Cantalope Question

Andy writes: Well, my garden is doing well and I have prolific cantalope growing. I have noticed that the cantalope vines come out of the hill, and spread all around for 10 feet or so, never penetrating the ground. So it is obvious that all the nutrients and water are coming thru the hill they are planted in.,..,
So, here is an idea I might try next year....
I plan to make a raised "hill" of, maybe, 1 foot on a side and 6 inches high, bounded by landscape timbers or a metal ring...
I figure I can just water the hill , and keep it weed free, and let the rest of the garden go to hell with grass and weeds. Since the cantalope grows ONLY from the hill, and the vines just rest on the surrounding terrain, it doesn't matter what happens to anything but the hill.....
So, does anyone have a clue as to whether this idea will work ? Or am I overlooking some basic fact of gardening that would require me to keep the surroundings weed free for the spread of the vines ?
Thanks for any discussion on this matter......
.. Oh..... and would the same apply to cucumbers and watermellons. ?
Andy in Eureka , Texas
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I'd think that the weeds will compete with your cantaloupe for water. Sue Los Banos, CA - cantaloupe country.

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The way I do it is to mound up some of my best dirt with some manure in it and run a piece of drip hose down the middle. You won't be able to get in and water too well once the vines start growing. It's a big plant and as all the water's coming from that little mound it needs allot of water. I mulch around the mound. I've used plastic and also newspaper covered with grass clippings. If you leave it bare the weeds will comperte with the vines for light and go to seed too.
This works well as a garden rotation method as the melon patch mostly rests for a season. Then I move it the next year to another spot. If you're putting a garden on grass it's good for that too as the only spot to clear is where the mound is. The grass dies under the mulch and is ready for the next year.
Watermelons are the same. Right now I have a mound about the size of a grave. I'm trying a mulch of green plastic which is supposed to be good for melons.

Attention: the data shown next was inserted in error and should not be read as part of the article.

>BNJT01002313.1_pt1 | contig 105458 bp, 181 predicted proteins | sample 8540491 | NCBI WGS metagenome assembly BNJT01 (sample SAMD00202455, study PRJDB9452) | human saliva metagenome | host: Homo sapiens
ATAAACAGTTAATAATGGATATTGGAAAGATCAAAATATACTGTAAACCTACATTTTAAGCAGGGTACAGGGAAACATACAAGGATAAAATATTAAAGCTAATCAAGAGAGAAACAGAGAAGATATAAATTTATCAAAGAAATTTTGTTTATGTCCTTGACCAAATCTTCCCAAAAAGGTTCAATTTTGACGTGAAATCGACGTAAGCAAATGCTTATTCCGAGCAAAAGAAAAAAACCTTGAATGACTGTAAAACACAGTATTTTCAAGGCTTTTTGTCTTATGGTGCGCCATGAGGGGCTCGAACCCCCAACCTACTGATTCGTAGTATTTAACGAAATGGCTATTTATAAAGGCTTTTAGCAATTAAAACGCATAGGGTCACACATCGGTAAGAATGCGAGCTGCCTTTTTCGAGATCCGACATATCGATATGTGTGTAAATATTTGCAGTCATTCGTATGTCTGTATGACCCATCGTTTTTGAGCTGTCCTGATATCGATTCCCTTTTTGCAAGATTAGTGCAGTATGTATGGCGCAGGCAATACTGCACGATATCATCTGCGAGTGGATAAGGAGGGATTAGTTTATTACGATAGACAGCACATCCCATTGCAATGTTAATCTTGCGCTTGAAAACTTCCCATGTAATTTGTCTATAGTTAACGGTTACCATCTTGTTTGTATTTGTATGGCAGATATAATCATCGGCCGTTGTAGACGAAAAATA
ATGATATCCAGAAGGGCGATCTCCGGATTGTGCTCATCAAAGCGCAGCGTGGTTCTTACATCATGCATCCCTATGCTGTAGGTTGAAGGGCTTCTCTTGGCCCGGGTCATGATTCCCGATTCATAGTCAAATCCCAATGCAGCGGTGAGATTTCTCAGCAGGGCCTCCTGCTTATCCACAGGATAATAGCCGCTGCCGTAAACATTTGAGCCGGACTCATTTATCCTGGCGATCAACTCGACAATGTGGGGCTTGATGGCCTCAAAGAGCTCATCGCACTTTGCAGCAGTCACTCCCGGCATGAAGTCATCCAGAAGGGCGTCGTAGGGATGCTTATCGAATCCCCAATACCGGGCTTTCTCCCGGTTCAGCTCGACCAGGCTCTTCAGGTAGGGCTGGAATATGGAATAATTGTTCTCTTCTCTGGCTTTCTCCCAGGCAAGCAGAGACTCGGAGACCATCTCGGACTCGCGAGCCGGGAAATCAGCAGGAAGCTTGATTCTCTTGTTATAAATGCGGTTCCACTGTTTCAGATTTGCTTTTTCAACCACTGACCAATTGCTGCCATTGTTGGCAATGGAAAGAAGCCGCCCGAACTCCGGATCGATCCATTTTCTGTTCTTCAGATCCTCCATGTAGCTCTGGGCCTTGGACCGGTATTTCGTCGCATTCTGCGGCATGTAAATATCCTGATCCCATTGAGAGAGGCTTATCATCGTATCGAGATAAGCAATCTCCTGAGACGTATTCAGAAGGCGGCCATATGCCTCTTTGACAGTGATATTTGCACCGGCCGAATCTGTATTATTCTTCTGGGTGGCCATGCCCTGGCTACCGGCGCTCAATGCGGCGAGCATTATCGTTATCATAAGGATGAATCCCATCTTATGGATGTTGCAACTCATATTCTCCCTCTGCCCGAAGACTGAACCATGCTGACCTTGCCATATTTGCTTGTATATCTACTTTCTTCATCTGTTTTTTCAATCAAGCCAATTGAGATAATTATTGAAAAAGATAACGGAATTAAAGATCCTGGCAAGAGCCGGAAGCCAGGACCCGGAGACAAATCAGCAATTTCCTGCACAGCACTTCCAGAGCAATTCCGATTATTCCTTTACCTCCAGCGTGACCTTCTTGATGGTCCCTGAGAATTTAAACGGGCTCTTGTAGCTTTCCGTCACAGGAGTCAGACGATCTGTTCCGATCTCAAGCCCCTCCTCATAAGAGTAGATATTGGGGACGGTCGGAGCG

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[snip]
I think you/ll find, as the season wears on, roots emerging from the vines well away from the hill.
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TQ wrote:

Andy comments:
Well, the cucumber season is about over and I have gotten dozens of them, and there are NO roots from the vines other than in the hill.....
The cantalope are almost ripe, and the vines are 10 feet long, and there are no roots except in the hill......
Of course, I don't know what the roots under the hill do, but I really doubt that they are growing much horizontally..... The vines grow out very very quickly, and the soil is clay.....
Have you had any experience that conflicts with mine, or are you just speculating ?
Andy in Eureka, Texas
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Some vines put out "roots" which only help to hold the vine in the wind. They are not for water.
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growing.
that
vines
The roots that grow at the nodes along the vine are called adventitious roots. I see them every year on my cucumber and squash plants and have seen them on pumpkin and watermelon, too. Not sure if these roots merely anchor the vine or provide water and nutrients,too.
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I never had a problem with cantaloupe, but my watermelons suffered from sun scald (sunburn) if I kept the weeds cleaned away. That was when I lived in Arkansas and had them planted in sun light all day. I wouldn't worry about the weeds much, except that they hide snakes and small melons.
Dwayne

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While it is true that cantalupes vines grow from a base root, the feeder roots spread out underground in much the same manner as a tree. As with a tree whose roots spread out with canopy, so do cantaloupe and watermelon vines for that matter spread out undeground with the vines. They will seek out water and nutrients, Confine them too much much and you will stunt the vines. AndyS wrote:

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